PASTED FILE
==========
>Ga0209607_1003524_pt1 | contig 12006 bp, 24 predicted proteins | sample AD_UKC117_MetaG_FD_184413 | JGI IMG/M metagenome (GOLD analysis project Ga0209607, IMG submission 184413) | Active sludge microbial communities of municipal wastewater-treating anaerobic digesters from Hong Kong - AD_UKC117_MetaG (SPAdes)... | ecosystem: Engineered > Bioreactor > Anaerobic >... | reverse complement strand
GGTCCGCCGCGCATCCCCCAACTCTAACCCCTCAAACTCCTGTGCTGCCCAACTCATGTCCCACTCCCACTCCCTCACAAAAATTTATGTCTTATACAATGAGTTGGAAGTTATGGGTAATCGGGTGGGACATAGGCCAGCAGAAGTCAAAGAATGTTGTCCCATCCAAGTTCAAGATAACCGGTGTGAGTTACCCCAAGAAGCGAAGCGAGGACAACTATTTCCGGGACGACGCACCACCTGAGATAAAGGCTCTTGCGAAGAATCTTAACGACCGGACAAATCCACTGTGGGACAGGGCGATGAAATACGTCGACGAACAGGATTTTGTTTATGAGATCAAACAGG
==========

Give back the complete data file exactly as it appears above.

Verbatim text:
>Ga0209607_1003524_pt1 | contig 12006 bp, 24 predicted proteins | sample AD_UKC117_MetaG_FD_184413 | JGI IMG/M metagenome (GOLD analysis project Ga0209607, IMG submission 184413) | Active sludge microbial communities of municipal wastewater-treating anaerobic digesters from Hong Kong - AD_UKC117_MetaG (SPAdes)... | ecosystem: Engineered > Bioreactor > Anaerobic >... | reverse complement strand
GGTCCGCCGCGCATCCCCCAACTCTAACCCCTCAAACTCCTGTGCTGCCCAACTCATGTCCCACTCCCACTCCCTCACAAAAATTTATGTCTTATACAATGAGTTGGAAGTTATGGGTAATCGGGTGGGACATAGGCCAGCAGAAGTCAAAGAATGTTGTCCCATCCAAGTTCAAGATAACCGGTGTGAGTTACCCCAAGAAGCGAAGCGAGGACAACTATTTCCGGGACGACGCACCACCTGAGATAAAGGCTCTTGCGAAGAATCTTAACGACCGGACAAATCCACTGTGGGACAGGGCGATGAAATACGTCGACGAACAGGATTTTGTTTATGAGATCAAACAGG